They do and they are, and the act of coming out embodies this paradox like no other. And yet anyone who would shut us up and shove us back into the closet ultimately self-injures more than they harm others, if only because any kind of intimacy made public is next to impossible to “forget” much less obliterate without a great deal of violence.
Intriguing then to consider last week’s Aaron Sorkin dramedy, featuring an androgynous character who heads the Rutgers GSA attempting not only to come out on-air through his peripheral relationship to Tyler Clementi and Dharun Ravi, but ending up a bad guy mouthing off misogynistically at one of the show’s protagonists, Mac McHale.
Mac corners him for tweeting about hijacking his upcoming segment with anchor Will McAvoy after he soapboxes about turning “the most intimate moment in life into entertainment.” It’s a crucial moment not only for the episode, but the character and series as well, given that the show began with Will’s impartiality taking a huge self-inflicted hit for his own “coming out” as anti-tea party. The series on one level then is about Will’s struggle to find his “objective” yet knowledgable voice again, all the while remaining as “info-taining” as possible.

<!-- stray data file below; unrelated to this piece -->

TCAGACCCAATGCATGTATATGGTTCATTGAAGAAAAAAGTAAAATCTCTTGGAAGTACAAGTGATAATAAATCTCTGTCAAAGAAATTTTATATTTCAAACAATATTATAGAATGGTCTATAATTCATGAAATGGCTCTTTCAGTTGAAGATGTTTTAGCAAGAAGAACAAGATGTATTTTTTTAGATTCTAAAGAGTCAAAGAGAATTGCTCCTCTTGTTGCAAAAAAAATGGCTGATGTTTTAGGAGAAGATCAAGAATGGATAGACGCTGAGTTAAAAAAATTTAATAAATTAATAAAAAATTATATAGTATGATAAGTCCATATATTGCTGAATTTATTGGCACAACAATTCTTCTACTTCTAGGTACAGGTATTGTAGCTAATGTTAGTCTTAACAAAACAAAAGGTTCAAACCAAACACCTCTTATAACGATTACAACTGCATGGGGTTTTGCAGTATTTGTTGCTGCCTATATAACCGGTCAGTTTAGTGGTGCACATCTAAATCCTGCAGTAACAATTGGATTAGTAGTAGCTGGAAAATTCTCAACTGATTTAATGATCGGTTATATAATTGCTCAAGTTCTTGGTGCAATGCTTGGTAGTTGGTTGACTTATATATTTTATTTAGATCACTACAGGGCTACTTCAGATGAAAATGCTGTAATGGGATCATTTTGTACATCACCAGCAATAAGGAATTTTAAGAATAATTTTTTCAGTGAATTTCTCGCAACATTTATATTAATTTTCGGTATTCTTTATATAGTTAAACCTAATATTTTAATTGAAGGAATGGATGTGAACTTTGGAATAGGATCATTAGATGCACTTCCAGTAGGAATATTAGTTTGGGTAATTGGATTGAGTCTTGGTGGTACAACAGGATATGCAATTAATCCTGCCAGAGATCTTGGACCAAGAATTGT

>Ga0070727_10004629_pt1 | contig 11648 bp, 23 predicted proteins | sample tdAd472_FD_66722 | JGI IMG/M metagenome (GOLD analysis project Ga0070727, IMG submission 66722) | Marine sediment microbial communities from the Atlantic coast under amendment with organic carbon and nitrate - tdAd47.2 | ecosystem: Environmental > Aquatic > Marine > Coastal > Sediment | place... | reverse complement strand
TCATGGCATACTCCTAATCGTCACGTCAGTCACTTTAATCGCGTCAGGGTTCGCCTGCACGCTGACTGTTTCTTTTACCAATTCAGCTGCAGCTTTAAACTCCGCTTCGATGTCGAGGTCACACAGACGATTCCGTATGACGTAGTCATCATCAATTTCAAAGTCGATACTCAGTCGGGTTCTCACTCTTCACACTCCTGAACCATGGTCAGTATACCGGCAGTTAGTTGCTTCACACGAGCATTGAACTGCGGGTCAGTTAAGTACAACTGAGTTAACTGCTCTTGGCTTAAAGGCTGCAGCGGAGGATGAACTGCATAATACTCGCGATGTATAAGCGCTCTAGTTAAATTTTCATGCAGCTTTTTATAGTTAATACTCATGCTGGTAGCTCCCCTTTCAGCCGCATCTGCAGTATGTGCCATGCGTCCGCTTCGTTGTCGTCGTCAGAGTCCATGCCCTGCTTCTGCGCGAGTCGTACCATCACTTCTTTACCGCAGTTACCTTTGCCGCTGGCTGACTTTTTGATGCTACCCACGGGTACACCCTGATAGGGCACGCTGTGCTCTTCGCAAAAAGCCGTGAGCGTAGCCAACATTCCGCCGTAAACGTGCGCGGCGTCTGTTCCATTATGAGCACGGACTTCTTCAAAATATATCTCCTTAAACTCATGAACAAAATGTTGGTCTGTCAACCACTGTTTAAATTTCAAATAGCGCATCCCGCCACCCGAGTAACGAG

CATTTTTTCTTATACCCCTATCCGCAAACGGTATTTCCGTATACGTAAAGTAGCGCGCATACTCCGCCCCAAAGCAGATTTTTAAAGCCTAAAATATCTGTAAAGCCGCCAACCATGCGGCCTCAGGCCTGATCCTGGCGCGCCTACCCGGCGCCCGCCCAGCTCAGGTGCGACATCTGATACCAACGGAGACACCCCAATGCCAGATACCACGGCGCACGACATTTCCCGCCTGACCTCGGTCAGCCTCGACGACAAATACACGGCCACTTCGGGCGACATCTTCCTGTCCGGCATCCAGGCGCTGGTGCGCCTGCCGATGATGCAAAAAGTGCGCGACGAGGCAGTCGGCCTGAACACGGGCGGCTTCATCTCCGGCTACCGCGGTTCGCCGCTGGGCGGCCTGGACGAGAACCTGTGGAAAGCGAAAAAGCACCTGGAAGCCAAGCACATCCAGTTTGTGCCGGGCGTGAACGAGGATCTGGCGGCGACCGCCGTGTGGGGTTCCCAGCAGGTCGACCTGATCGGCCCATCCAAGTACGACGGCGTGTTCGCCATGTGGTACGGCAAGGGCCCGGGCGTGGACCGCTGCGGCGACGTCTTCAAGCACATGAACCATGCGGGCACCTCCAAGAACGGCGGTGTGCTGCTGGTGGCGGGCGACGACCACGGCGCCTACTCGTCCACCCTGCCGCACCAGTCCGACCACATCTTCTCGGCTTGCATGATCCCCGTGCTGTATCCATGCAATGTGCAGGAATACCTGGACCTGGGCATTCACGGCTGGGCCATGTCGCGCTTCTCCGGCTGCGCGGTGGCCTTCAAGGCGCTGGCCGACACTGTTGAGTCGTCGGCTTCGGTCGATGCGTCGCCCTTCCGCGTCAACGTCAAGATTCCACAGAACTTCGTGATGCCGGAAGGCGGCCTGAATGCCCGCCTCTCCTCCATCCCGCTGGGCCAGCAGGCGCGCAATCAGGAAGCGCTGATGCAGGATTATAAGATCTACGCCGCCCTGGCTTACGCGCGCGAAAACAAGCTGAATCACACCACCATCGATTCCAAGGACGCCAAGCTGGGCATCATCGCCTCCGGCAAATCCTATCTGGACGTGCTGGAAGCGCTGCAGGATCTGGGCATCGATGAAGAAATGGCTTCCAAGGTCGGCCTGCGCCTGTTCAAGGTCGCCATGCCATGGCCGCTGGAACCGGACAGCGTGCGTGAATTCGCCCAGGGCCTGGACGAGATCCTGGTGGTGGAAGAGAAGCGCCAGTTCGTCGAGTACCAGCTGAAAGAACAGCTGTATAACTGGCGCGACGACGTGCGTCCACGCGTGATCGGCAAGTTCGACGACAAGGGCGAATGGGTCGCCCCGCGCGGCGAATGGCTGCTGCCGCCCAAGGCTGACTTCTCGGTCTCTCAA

The Rutger’s character’s flaw isn’t his self-serving nature, it’s delusionally exploiting a straight white male with power, in revenge over what Dharun Ravi and his friends did to Tyler Clementi, and credibly believing he can prevail. The “comedy” of male homophobia, demeaning another guy by psychologically painting him as weak, vulnerable and “feminine” (tapping into the a great social underground river of misogyny), is still reprehensible and leaves victims. That Clementi didn’t have the right social skills, and likely had psychiatric impediments, both prevented him from rising above Ravi’s harassment resulting in his suicide.
I wouldn’ve done what the Rutgers character did because I came out in my teens, in a time so innocent that the gay and lesbian rights movement then thought that if everyone simply came out, we’d all live happily ever after. Sorkin’s nuanced handling of what’s seemingly a pat situation with rigid solutions is terrific television, turning a knee-jerk hero into a snarky arriviste.